SHANGHAI — The foot traffic at Parkson was middling at best. Although the well-known department store on Huaihai Road no longer had that eerie ghost town feeling that had settled upon the entire city in February when COVID-19 was at its peak in China, it could not exactly be described as lively either.
So when I paused in front of the Shiseido counter, I had the full attention of beauty adviser Mei, who had on an orange peachy lip shade and upwardly brushed brows. With the high summer heat, she suggested I look into some brightening products for my freckles and consider the Synchro Skin foundation to beat the humidity and what seemed like the constant downpour during Shanghai’s plum rain season.
Nothing out of the usual for a beauty shopping trip, but after I agreed on the right shade of Synchro Skin and purchased it with a scan of my Alipay QR code, she also asked to add me into a WeChat group. The group had 170 other people who had also purchased a product from the Japanese brand, and over the next few days, instead of what usually would have been a one-off interaction, Mei’s cheerful and cute messages continued to appear on my phone, interspersed among my other group chats with friends sharing memes or making plans to meet up for dinner.
In Mei’s group, first, there was a special birthday promotion for people born in July, then I saw a post featuring an up-and-coming Chinese model wearing a Shiseido lipstick at an event. Later, I saw that the concession was trying to clear a bunch of products that were going to expire in a year, as opposed to three years. Incense, my favorite shade of Shiseido gel lipstick which usually retails for 240 renminbi, was on sale for unbelievable 36 renminbi. I bought it and three others from the clearance. Mei also cross-promoted her account on TikTok, where she posted beauty look inspiration.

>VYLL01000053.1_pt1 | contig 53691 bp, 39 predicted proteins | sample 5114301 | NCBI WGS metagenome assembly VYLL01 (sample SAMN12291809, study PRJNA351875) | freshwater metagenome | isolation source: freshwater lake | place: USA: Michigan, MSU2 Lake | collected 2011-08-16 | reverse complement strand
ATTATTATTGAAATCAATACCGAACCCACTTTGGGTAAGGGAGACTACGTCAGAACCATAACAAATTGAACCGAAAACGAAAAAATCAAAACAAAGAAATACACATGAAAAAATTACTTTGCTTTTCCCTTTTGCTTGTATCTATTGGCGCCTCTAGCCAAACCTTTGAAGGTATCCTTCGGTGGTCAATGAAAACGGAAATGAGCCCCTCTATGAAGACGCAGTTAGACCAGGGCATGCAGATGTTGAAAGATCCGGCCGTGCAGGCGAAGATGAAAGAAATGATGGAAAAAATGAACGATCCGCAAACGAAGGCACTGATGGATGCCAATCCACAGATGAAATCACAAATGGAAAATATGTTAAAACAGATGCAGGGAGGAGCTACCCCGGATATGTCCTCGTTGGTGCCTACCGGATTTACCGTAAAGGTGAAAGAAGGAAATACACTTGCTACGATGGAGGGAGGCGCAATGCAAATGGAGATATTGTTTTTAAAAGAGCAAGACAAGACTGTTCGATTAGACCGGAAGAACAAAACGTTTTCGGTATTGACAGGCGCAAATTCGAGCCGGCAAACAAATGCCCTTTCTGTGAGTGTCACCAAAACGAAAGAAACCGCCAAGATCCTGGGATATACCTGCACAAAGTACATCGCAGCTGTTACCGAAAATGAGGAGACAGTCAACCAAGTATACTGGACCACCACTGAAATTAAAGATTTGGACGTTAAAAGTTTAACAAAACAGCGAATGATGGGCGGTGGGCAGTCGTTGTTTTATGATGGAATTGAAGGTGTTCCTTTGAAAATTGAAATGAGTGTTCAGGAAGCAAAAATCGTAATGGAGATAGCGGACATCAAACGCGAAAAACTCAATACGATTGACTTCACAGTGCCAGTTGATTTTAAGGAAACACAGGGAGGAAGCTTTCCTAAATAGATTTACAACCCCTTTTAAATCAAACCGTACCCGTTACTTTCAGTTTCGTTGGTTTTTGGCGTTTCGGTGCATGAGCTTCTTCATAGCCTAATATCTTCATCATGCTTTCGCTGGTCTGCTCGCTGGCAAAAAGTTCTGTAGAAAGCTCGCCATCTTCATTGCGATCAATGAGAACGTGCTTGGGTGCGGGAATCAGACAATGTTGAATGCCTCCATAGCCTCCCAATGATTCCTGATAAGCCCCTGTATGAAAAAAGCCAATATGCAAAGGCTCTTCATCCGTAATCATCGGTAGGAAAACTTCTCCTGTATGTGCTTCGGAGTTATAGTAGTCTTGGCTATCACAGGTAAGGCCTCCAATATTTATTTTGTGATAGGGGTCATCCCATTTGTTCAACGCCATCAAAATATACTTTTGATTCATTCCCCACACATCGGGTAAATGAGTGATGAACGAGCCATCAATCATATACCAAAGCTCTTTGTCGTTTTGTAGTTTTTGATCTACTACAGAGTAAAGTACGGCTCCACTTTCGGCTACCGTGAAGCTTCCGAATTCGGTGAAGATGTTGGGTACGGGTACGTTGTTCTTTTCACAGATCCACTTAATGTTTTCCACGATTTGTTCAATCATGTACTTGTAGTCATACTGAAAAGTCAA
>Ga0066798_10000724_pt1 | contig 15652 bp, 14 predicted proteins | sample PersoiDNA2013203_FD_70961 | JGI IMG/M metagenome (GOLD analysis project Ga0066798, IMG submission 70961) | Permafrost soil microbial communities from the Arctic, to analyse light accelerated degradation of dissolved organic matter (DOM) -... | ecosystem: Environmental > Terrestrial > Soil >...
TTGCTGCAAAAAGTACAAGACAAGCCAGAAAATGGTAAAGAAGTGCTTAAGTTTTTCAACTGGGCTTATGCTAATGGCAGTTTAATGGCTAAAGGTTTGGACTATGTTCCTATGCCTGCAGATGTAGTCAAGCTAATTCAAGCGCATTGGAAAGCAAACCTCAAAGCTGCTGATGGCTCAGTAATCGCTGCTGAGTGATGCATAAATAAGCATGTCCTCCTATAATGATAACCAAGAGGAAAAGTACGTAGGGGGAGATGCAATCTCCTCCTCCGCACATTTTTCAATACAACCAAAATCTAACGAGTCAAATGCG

Even as general retail hemorrhaged under COVID-19, beauty has been remarkably resilient, buoyed by digital tools and ways of online selling. Beauty, for a confluence of factors, seems to be the perfect category to thrive in the current environment.
A July report from Ruder Finn and Consumer Search Group found that average beauty spending in the next 12 months in China is estimated to slightly increase to 11,355 renminbi per person–of which 44.3 percent of which on makeup products, 38 percent on skin care and 17.7 percent on fragrances. Lip products are projected to grow 21 percent in sales volume in the next year.
Traditionally, cosmetics has been one of the last hold outs to full online commerce, namely due to the nature of the product. Compared to accessories and apparel, slight shifts in undertone of a makeup product could mean the difference between a shopper loving and hating an item, and in skincare, texture and consistency are also paramount. So online beauty sales tended to be repeat purchases or the result of first the consumer browsing in an off-line store, but not so any longer in China.
For example, in March at the height of COVID-19, Pinduoduo saw sales of beauty products increase 163 percent compared with the same period last year, of which eye shadow gained 244 percent and lipsticks gained 274 percent. On TikTok, beauty video content has increased by 228 percent year-over-year in 2019, faster than the average TikTok growth of 192 percent.
Just how are brands achieving this pivot to online?
Jenny Chen, cofounder of the agency Walk the Chat, said the overall direction brands has not shifted so much, rather that the pace of change has accelerated. “COVID-19 just reinforced their strategy of focusing digitally,” Chen said.